PODCAST: The story of Charles Kennedy’s leadership, and lessons to learn from it

The latest episode of Never Mind The Bar Charts welcomed back Duncan Brack for another of our reviews of previous party leaders. This time, it’s Charles Kennedy we took a look at:

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3 responses to “PODCAST: The story of Charles Kennedy’s leadership, and lessons to learn from it”

  1. No mention of his rôle in the Dunfermline by-election shortly after he was deposed? An unfortunate omission, I think, considering it propelled a certain W. Rennie into front-line politics.

    I think too you might have made more of the trust which Charles enjoyed amongst the general public. There can be no doubt that despite his flaws, his ability to make a connection with ordinary voters helped us gain many more votes during his leadership.

    • The podcast highlights that both Charles Kennedy and Boris Johnson were popular participants on HIGNFY. I think the parallels go further than that – both men had an easy going affability that gave them an everyman appeal across the political spectrum, both got some big political calls right – Johnson in recognising the public wanted to Get Brexit Done, and over Ukraine, Kennedy in recognising that there was an appeal post ’97, amongst voters on the centre left, for a non-socialist alternative party, and of course, Iraq. Both were inherently lazy, and unable to grasp policy detail, both were incapable of defining what they really stood for, politically, or where their party should direct itself. Both were brought down by their parliamentary colleagues being unwilling to serve under them, and subsequently a myth has grown around them both, that they were toppled by jealous rivals, and their successors have failed to match up to them.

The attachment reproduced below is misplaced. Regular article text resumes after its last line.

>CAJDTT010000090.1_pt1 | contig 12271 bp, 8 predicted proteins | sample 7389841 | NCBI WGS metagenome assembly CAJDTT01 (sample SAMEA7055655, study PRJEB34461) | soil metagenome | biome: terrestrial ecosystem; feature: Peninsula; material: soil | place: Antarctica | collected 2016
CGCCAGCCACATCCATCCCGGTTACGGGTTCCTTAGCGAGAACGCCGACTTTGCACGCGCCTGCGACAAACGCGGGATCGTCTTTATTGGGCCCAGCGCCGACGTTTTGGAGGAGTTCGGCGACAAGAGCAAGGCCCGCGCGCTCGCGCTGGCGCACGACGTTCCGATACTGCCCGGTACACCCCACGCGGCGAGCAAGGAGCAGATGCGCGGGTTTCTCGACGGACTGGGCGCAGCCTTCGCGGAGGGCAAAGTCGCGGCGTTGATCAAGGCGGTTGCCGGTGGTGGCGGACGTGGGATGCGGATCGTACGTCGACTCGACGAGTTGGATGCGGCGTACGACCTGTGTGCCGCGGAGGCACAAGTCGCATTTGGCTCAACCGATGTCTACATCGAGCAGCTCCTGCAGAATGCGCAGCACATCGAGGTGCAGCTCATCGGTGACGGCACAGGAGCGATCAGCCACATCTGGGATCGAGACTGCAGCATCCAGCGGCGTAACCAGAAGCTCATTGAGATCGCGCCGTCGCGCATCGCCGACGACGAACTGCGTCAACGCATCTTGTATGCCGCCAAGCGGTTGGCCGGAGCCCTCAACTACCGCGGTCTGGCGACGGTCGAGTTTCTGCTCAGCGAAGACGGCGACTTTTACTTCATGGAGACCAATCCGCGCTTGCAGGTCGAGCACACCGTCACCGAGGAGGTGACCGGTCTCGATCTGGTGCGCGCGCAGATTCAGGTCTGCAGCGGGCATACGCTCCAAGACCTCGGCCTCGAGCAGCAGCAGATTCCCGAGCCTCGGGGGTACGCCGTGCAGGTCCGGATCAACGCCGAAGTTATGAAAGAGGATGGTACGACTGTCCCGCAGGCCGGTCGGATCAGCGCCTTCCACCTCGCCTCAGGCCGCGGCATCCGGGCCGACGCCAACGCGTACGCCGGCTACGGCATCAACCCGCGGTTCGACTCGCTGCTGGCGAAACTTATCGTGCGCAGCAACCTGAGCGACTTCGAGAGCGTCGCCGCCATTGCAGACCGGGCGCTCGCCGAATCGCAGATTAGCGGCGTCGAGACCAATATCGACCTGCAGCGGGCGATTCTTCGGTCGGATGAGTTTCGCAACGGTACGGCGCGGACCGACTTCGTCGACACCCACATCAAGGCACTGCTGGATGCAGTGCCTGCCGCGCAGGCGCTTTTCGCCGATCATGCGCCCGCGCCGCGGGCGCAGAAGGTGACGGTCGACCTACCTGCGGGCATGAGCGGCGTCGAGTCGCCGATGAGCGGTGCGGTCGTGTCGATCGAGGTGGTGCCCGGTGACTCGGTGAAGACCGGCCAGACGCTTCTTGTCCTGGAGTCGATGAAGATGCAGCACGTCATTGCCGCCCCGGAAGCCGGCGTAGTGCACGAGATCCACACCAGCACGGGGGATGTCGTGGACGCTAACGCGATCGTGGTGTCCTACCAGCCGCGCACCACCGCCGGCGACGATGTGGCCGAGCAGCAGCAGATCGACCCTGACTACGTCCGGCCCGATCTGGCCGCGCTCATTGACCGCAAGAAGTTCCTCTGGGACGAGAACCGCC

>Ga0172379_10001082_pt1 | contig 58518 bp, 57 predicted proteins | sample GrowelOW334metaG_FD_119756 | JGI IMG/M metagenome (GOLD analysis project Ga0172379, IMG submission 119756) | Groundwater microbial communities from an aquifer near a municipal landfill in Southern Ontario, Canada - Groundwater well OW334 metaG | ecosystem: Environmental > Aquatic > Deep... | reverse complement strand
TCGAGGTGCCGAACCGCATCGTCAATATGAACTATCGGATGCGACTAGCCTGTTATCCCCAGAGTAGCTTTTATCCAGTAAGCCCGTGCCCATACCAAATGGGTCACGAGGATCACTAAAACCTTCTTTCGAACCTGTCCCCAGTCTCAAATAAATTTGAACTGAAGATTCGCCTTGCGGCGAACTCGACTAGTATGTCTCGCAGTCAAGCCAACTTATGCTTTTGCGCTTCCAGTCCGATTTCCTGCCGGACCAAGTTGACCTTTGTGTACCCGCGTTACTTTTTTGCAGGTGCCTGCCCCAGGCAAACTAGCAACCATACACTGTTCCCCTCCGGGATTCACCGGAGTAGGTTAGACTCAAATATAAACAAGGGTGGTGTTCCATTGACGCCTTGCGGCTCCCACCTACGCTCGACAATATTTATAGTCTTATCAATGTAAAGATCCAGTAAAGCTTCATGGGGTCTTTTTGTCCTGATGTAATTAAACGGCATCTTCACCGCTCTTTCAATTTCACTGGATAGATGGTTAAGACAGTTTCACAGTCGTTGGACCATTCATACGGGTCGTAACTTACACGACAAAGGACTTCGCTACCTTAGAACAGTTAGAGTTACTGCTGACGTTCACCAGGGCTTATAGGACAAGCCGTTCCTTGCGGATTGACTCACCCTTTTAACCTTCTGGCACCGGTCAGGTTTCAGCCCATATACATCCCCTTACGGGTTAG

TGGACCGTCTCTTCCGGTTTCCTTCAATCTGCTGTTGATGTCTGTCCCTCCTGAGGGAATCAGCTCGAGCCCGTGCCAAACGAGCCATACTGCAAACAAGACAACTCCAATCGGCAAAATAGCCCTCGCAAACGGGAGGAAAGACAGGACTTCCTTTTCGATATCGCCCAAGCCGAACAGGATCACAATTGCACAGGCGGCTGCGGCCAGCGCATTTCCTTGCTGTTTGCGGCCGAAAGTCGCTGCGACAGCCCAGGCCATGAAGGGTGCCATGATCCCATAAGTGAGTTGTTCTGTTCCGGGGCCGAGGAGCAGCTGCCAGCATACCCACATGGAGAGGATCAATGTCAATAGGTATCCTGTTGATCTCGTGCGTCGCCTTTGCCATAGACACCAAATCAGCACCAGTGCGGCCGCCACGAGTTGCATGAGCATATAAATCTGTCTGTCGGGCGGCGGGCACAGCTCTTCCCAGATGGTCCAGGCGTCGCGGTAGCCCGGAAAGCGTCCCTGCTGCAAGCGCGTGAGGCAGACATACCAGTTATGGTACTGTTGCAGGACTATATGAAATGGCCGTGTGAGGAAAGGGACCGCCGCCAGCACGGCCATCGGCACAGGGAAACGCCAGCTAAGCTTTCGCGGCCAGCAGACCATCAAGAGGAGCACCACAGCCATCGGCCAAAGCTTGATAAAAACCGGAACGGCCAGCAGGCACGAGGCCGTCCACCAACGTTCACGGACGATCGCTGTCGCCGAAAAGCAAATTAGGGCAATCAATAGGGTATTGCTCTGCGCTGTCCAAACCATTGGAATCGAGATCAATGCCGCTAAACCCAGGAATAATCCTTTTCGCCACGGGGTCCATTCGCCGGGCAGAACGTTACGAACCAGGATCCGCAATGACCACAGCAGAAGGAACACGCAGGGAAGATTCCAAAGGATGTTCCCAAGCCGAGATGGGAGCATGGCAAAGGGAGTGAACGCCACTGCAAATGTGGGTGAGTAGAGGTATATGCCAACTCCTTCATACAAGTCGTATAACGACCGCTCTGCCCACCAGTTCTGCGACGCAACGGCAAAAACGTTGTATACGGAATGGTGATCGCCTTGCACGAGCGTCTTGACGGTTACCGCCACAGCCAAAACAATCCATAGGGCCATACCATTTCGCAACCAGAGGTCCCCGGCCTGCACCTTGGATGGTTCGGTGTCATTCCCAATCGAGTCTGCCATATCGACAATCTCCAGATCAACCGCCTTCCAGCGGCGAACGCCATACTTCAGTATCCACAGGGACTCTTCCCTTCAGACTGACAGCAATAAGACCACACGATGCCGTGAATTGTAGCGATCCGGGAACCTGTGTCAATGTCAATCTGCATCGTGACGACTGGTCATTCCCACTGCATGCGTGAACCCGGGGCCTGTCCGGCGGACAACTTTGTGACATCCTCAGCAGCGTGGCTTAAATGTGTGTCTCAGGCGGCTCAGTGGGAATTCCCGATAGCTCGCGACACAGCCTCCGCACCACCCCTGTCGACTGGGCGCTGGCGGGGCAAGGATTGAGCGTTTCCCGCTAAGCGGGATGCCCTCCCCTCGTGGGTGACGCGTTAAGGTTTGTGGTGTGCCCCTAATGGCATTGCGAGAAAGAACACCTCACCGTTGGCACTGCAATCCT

2. This is fascinating and familiar especially the 2001-5 period. Charles’ inability to lead (due to his disease) an increasingly ambitious group of MPs led to what became a public act in of cruelty that many still feel was justified. I dislike the title of Hurst’s book immensely. Being ill is not a flaw. This book tends towards labelling and defining someone by their disease. Churchill had mental health and alcohol problems. But being Prime Minister and ensuring success will bring with it the gifts of forgiveness. Charles’ tragedy was that he was unable to fulfill the ambition of his MPs, who eventually found their own success and failure by sealing their coalition pact with the right wing.

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